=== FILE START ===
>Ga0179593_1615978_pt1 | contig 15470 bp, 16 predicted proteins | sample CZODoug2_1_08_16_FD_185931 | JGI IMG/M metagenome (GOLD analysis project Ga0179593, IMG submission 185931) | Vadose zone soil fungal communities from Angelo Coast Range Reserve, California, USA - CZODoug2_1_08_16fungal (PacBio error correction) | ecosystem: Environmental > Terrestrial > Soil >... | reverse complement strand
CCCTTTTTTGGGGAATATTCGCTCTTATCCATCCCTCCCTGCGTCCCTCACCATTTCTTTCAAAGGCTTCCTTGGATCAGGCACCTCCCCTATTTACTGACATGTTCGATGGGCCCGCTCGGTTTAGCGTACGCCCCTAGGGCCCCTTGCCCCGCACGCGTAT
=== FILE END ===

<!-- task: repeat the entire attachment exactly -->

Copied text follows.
>Ga0179593_1615978_pt1 | contig 15470 bp, 16 predicted proteins | sample CZODoug2_1_08_16_FD_185931 | JGI IMG/M metagenome (GOLD analysis project Ga0179593, IMG submission 185931) | Vadose zone soil fungal communities from Angelo Coast Range Reserve, California, USA - CZODoug2_1_08_16fungal (PacBio error correction) | ecosystem: Environmental > Terrestrial > Soil >... | reverse complement strand
CCCTTTTTTGGGGAATATTCGCTCTTATCCATCCCTCCCTGCGTCCCTCACCATTTCTTTCAAAGGCTTCCTTGGATCAGGCACCTCCCCTATTTACTGACATGTTCGATGGGCCCGCTCGGTTTAGCGTACGCCCCTAGGGCCCCTTGCCCCGCACGCGTAT